A big search-and-rescue operation using US helicopters has rescued over 2,500 people but many more are feared still trapped in their cars.
General Mohammad Rajab, head of the Kabul-Salang highway, said rescue workers were still searching for survivors.
"The rescue operation is still ongoing, and the death toll may rise as we dig out dozens of other frozen bodies," he said.
Days of heavy snowfall triggered the snow slides, which blocked the 2.6km Salang tunnel - a historic engineering feat that links Kabul and Afghanistan's north.
More than 200 lorries, buses and cars were trapped inside the tunnel at 3,400 metres above sea level.
Hamid Karzai, the Afghan president, said he was saddened by the deaths and ordered government workers to do all possible to open the pass.
Mohammad Hanif Atmar, the interior minister, fended off questions about why the road was open in the first place, insisting the situation appeared manageable until the storm struck abruptly.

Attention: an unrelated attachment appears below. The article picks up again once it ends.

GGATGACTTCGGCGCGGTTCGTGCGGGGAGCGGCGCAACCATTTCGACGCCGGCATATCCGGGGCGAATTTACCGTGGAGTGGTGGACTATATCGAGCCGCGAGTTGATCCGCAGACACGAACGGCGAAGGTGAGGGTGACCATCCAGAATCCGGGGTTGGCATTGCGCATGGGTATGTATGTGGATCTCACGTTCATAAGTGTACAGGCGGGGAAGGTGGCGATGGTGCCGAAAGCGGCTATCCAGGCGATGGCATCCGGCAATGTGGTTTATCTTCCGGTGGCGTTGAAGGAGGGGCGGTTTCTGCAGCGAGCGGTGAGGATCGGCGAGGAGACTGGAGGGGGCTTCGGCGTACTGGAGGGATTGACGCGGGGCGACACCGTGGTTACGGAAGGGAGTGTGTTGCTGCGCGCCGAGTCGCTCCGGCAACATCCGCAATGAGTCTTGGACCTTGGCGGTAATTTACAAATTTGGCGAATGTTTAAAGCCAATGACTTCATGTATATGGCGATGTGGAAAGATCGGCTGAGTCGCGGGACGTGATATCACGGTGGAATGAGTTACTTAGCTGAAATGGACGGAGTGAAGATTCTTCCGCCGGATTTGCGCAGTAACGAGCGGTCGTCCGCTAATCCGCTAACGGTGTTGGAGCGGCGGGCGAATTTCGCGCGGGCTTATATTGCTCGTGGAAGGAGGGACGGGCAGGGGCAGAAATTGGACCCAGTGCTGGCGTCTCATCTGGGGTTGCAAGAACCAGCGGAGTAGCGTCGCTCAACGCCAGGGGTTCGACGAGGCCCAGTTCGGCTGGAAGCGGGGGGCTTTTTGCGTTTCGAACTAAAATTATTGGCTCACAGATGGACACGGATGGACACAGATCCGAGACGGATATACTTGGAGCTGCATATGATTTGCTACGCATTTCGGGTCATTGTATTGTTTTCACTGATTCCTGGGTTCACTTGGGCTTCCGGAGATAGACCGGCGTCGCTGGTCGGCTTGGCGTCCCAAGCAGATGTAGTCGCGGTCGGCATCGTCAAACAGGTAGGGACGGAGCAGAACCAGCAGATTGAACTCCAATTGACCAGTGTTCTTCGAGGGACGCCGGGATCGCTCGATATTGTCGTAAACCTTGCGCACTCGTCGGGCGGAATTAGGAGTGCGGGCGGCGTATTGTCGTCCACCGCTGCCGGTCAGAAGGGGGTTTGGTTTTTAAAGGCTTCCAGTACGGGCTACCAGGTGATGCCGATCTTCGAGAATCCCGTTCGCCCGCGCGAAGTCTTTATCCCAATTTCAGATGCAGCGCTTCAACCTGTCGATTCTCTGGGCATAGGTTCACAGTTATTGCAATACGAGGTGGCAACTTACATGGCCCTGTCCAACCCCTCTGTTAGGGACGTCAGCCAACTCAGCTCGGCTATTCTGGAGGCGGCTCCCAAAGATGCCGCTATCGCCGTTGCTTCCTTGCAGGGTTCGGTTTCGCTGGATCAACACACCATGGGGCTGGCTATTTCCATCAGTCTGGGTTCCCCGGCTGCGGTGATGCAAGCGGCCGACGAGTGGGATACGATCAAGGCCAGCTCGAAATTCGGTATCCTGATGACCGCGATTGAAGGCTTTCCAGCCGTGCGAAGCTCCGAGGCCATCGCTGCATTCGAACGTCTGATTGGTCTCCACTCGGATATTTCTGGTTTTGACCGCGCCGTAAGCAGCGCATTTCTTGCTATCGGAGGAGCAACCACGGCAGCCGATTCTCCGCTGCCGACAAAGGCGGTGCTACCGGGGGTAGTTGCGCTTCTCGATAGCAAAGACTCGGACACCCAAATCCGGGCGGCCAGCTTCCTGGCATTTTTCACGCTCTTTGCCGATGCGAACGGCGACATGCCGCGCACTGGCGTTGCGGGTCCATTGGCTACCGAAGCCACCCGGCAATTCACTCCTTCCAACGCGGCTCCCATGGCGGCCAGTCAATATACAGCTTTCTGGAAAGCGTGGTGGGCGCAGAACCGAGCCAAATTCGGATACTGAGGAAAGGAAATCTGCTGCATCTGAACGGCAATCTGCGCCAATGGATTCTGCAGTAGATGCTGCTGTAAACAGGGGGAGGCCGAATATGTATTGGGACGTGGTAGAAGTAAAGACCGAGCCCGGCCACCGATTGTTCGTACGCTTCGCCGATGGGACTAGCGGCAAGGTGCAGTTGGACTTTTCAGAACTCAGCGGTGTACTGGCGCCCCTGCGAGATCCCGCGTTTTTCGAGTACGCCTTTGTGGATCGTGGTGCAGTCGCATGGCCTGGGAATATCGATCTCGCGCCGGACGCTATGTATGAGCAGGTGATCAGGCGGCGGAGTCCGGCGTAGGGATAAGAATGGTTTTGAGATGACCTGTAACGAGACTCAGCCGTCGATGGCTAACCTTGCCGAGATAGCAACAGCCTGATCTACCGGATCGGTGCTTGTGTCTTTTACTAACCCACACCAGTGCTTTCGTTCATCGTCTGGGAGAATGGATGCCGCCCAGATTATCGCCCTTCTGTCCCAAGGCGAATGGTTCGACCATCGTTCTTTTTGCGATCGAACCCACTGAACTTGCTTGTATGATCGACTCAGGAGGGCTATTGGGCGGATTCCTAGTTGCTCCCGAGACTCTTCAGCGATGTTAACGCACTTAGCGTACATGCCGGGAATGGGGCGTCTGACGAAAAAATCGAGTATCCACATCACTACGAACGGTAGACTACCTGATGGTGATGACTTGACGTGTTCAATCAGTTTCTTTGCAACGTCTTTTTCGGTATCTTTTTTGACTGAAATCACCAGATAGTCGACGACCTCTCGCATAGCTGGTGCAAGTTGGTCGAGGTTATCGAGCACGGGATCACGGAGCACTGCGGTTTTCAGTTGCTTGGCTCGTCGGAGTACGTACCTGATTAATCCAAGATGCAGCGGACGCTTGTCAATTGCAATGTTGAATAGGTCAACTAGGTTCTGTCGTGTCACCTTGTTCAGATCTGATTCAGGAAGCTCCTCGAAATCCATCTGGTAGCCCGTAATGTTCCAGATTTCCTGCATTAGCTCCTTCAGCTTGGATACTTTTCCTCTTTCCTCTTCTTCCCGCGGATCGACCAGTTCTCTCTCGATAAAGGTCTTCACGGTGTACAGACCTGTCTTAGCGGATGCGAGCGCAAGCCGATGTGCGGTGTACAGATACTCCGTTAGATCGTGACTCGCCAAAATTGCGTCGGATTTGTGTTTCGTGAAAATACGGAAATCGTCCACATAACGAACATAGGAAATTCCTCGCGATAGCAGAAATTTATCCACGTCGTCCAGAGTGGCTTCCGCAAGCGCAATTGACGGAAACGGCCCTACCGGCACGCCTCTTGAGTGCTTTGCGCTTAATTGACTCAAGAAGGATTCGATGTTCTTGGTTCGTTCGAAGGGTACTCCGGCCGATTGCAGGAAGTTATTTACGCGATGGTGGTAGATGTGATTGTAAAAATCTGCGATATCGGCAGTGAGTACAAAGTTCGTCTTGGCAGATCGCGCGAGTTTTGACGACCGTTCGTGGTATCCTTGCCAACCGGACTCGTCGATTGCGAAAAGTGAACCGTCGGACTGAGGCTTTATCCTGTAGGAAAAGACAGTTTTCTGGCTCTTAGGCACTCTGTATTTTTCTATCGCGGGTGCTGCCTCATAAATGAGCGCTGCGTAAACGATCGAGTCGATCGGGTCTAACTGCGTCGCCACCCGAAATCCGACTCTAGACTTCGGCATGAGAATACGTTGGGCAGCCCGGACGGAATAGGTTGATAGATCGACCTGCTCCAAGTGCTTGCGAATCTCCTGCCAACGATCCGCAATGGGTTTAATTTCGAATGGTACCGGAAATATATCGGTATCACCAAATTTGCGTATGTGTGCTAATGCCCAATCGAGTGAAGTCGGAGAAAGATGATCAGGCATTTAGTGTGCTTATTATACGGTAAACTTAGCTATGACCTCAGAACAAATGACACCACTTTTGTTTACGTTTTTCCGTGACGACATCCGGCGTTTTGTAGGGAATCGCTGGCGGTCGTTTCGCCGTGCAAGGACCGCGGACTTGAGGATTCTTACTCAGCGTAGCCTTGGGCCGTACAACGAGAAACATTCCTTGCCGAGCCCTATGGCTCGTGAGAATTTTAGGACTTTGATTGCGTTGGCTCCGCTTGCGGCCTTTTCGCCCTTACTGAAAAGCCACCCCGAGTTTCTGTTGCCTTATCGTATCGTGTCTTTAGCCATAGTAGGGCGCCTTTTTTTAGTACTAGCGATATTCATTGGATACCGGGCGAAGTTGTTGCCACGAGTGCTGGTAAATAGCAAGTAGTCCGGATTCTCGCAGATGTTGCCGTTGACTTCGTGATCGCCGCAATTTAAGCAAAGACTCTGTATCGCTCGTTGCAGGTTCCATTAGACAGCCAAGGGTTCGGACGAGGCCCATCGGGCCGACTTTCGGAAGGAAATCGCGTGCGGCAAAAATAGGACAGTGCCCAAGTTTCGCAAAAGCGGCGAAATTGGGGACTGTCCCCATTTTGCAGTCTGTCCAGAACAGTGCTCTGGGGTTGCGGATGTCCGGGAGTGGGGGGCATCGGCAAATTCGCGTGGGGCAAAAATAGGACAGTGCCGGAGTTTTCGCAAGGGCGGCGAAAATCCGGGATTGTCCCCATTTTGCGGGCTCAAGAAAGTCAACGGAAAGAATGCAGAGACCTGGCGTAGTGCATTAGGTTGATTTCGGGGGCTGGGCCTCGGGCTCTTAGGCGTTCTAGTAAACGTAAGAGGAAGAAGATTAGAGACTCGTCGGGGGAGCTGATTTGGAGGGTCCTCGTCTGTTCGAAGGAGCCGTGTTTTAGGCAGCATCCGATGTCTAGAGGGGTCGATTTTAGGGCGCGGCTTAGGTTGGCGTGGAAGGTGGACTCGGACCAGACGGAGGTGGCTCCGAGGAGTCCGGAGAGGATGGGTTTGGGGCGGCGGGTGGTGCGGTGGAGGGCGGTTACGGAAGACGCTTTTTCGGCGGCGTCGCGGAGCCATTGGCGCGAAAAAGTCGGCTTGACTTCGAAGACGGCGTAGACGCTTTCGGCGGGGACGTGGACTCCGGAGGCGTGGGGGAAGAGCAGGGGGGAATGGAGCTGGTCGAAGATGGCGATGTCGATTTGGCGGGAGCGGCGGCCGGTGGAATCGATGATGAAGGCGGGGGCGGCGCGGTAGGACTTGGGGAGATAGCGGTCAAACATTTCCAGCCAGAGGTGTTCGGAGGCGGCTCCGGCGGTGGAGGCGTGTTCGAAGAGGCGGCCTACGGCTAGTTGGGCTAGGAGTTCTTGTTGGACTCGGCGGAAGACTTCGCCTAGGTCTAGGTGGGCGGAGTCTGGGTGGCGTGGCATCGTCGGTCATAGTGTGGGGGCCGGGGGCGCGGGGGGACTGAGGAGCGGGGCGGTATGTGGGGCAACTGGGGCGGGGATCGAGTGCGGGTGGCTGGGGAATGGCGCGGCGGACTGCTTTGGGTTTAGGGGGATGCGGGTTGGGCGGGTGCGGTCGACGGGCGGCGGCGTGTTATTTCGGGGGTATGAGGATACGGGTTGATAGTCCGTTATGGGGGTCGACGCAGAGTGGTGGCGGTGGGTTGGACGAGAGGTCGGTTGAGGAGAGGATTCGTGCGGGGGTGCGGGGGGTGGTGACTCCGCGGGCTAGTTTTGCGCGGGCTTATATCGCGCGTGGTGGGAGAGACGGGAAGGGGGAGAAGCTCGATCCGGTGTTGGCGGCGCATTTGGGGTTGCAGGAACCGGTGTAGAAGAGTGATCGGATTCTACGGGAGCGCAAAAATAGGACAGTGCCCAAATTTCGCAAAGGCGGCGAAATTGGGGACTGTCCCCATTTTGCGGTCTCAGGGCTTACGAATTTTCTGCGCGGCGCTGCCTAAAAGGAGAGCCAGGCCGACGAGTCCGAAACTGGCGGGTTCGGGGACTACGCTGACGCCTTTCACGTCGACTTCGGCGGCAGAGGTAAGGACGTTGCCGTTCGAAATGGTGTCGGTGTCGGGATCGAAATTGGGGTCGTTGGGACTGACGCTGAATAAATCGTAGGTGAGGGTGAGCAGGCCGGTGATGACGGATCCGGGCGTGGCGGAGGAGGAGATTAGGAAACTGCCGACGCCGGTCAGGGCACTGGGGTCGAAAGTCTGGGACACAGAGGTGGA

"All of a sudden, a storm hit the area which resulted in a number of avalanches hitting the main highway and closing the road for up to 3.5km," he said.
Heavy snowfall and rain also caused floods in the south of the country. Zalmay Ayoubi, the spokesman for the governor of southern Kandahar province, said six people had been killed and 10 were missing as a result of floods.